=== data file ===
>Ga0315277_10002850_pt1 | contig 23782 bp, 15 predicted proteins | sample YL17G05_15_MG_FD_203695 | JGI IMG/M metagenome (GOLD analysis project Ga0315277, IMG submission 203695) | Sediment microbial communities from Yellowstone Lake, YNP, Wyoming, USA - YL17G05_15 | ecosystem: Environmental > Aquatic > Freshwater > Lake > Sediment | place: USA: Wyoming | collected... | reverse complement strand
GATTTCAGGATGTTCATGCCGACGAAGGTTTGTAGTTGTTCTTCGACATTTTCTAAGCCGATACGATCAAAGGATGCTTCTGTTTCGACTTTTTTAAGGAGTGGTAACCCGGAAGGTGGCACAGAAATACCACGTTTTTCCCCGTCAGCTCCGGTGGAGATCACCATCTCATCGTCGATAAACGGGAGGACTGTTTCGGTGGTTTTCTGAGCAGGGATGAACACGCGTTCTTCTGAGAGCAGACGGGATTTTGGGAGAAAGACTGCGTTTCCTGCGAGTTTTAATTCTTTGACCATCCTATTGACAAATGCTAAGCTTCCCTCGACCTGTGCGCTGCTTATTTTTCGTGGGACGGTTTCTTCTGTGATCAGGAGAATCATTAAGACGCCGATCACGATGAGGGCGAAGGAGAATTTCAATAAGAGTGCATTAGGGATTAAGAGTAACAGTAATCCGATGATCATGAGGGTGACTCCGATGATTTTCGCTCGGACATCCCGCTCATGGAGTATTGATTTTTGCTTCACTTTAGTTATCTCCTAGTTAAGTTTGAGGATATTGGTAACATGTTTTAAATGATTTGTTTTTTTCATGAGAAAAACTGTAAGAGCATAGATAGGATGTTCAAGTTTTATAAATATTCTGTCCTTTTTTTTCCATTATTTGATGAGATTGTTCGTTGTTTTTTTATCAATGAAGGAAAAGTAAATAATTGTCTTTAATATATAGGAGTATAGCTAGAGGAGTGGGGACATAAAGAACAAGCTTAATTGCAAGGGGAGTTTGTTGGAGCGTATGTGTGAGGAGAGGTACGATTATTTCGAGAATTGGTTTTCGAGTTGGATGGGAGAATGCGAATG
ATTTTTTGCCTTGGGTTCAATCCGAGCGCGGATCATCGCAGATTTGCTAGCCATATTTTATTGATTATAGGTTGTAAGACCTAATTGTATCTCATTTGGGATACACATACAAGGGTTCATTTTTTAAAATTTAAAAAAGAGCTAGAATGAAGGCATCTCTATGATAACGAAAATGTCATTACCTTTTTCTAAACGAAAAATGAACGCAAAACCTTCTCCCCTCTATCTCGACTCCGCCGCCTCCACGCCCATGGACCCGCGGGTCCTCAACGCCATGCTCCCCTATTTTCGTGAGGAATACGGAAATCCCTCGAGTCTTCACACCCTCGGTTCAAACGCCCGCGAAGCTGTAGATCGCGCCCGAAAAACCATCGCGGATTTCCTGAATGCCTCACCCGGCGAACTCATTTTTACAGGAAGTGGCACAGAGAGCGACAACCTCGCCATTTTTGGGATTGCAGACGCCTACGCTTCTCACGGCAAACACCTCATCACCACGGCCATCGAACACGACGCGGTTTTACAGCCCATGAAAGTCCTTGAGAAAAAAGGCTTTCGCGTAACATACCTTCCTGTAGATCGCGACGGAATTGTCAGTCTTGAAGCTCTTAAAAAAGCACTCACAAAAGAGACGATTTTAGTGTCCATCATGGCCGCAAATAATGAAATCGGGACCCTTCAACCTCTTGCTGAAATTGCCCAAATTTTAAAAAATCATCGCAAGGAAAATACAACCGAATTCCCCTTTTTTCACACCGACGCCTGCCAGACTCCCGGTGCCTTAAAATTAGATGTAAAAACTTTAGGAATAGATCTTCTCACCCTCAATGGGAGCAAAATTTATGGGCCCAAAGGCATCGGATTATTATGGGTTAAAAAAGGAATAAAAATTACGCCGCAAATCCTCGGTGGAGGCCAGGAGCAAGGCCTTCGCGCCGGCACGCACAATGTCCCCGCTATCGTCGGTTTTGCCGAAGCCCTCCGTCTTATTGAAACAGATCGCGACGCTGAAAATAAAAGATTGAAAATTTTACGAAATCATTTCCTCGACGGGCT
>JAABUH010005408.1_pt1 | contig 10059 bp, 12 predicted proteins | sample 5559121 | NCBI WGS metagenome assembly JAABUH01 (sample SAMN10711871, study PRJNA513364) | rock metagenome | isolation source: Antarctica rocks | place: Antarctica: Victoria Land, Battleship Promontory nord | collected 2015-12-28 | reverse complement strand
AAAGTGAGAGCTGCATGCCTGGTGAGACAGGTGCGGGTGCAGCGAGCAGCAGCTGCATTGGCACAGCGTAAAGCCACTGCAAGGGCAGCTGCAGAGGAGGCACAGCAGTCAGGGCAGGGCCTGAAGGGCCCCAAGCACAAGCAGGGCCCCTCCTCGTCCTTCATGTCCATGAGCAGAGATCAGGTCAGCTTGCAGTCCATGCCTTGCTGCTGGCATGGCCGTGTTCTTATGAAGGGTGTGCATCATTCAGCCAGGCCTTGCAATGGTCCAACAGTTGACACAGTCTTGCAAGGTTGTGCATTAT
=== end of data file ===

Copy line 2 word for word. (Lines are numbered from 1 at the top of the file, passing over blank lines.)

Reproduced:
GATTTCAGGATGTTCATGCCGACGAAGGTTTGTAGTTGTTCTTCGACATTTTCTAAGCCGATACGATCAAAGGATGCTTCTGTTTCGACTTTTTTAAGGAGTGGTAACCCGGAAGGTGGCACAGAAATACCACGTTTTTCCCCGTCAGCTCCGGTGGAGATCACCATCTCATCGTCGATAAACGGGAGGACTGTTTCGGTGGTTTTCTGAGCAGGGATGAACACGCGTTCTTCTGAGAGCAGACGGGATTTTGGGAGAAAGACTGCGTTTCCTGCGAGTTTTAATTCTTTGACCATCCTATTGACAAATGCTAAGCTTCCCTCGACCTGTGCGCTGCTTATTTTTCGTGGGACGGTTTCTTCTGTGATCAGGAGAATCATTAAGACGCCGATCACGATGAGGGCGAAGGAGAATTTCAATAAGAGTGCATTAGGGATTAAGAGTAACAGTAATCCGATGATCATGAGGGTGACTCCGATGATTTTCGCTCGGACATCCCGCTCATGGAGTATTGATTTTTGCTTCACTTTAGTTATCTCCTAGTTAAGTTTGAGGATATTGGTAACATGTTTTAAATGATTTGTTTTTTTCATGAGAAAAACTGTAAGAGCATAGATAGGATGTTCAAGTTTTATAAATATTCTGTCCTTTTTTTTCCATTATTTGATGAGATTGTTCGTTGTTTTTTTATCAATGAAGGAAAAGTAAATAATTGTCTTTAATATATAGGAGTATAGCTAGAGGAGTGGGGACATAAAGAACAAGCTTAATTGCAAGGGGAGTTTGTTGGAGCGTATGTGTGAGGAGAGGTACGATTATTTCGAGAATTGGTTTTCGAGTTGGATGGGAGAATGCGAATG